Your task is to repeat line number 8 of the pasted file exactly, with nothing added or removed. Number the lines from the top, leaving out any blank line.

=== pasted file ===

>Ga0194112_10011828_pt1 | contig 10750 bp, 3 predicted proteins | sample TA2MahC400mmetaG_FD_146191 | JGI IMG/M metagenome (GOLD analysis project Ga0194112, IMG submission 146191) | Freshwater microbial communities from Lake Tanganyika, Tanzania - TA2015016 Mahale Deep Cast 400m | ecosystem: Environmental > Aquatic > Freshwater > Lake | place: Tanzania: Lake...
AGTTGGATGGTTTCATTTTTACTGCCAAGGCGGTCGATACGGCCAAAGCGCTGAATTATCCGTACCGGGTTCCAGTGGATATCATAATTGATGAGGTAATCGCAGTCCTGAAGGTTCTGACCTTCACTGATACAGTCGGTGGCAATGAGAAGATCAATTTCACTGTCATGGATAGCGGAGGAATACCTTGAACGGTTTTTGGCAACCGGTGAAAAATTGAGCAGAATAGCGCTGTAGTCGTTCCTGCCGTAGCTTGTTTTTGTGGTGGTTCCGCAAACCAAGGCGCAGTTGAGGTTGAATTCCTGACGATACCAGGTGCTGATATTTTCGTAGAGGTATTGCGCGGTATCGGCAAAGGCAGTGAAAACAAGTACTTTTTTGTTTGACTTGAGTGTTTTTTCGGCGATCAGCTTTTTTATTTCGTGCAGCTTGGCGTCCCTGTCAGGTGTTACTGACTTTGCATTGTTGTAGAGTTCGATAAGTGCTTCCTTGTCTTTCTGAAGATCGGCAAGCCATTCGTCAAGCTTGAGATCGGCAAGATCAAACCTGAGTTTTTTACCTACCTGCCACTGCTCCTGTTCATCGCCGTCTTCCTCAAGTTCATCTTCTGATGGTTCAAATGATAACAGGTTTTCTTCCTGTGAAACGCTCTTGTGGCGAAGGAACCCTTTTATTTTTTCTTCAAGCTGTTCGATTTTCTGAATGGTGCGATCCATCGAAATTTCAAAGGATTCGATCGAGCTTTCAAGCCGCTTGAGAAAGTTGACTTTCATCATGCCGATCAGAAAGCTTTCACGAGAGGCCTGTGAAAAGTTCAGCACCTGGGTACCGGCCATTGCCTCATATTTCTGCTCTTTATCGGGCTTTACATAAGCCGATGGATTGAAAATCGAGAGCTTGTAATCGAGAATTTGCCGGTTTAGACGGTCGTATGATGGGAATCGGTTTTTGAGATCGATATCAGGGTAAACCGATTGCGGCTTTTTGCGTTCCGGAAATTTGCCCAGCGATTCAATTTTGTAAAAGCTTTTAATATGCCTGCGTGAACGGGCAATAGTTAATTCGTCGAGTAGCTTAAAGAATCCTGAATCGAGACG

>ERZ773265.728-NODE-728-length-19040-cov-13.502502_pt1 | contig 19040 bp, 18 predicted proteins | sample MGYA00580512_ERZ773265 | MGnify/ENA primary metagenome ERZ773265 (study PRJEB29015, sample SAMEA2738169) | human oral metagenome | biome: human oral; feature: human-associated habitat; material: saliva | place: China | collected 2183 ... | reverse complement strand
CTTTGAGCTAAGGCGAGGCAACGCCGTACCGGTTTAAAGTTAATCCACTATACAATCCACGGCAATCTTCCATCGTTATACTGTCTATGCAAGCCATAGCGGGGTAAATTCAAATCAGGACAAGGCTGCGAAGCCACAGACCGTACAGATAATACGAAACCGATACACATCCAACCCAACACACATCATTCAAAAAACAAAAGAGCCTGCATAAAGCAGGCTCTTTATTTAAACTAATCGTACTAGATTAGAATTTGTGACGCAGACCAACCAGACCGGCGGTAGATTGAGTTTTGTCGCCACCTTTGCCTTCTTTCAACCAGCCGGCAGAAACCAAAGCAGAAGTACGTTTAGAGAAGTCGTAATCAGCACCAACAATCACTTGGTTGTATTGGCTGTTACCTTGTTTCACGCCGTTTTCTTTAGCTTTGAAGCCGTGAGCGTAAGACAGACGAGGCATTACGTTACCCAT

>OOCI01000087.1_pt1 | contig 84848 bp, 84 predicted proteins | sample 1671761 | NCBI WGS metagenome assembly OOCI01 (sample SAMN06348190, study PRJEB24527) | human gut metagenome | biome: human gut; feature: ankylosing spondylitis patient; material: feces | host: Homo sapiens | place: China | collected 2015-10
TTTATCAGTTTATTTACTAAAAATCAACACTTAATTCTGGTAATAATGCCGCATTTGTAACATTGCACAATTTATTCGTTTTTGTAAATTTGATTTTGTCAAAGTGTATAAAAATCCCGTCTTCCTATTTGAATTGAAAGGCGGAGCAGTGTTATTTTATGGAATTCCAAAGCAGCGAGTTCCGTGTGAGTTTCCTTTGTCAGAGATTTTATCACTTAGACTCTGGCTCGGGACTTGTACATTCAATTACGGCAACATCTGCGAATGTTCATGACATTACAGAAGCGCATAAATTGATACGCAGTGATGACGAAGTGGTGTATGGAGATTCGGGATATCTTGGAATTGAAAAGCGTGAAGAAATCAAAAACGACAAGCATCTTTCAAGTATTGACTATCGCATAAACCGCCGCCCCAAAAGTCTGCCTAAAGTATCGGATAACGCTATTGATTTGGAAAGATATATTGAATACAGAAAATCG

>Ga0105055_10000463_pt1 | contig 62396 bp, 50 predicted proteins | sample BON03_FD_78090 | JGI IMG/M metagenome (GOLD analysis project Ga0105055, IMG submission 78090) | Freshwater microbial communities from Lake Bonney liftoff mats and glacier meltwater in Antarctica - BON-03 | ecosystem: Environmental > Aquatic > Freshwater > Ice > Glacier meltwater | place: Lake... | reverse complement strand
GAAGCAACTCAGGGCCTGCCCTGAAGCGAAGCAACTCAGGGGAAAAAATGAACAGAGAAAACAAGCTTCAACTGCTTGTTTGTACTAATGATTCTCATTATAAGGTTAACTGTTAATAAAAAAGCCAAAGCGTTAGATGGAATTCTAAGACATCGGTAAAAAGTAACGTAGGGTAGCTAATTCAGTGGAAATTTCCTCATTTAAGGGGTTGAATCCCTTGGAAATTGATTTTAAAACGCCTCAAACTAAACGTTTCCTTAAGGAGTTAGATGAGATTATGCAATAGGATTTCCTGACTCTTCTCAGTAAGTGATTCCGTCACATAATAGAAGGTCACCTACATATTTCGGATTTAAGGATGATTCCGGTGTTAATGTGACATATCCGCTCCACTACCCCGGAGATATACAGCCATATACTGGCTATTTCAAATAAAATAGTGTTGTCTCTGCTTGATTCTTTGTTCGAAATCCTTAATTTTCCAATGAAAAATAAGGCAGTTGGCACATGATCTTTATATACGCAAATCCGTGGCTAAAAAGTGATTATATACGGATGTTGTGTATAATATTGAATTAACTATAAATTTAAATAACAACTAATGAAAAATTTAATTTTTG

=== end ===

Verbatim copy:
GAAGCAACTCAGGGCCTGCCCTGAAGCGAAGCAACTCAGGGGAAAAAATGAACAGAGAAAACAAGCTTCAACTGCTTGTTTGTACTAATGATTCTCATTATAAGGTTAACTGTTAATAAAAAAGCCAAAGCGTTAGATGGAATTCTAAGACATCGGTAAAAAGTAACGTAGGGTAGCTAATTCAGTGGAAATTTCCTCATTTAAGGGGTTGAATCCCTTGGAAATTGATTTTAAAACGCCTCAAACTAAACGTTTCCTTAAGGAGTTAGATGAGATTATGCAATAGGATTTCCTGACTCTTCTCAGTAAGTGATTCCGTCACATAATAGAAGGTCACCTACATATTTCGGATTTAAGGATGATTCCGGTGTTAATGTGACATATCCGCTCCACTACCCCGGAGATATACAGCCATATACTGGCTATTTCAAATAAAATAGTGTTGTCTCTGCTTGATTCTTTGTTCGAAATCCTTAATTTTCCAATGAAAAATAAGGCAGTTGGCACATGATCTTTATATACGCAAATCCGTGGCTAAAAAGTGATTATATACGGATGTTGTGTATAATATTGAATTAACTATAAATTTAAATAACAACTAATGAAAAATTTAATTTTTG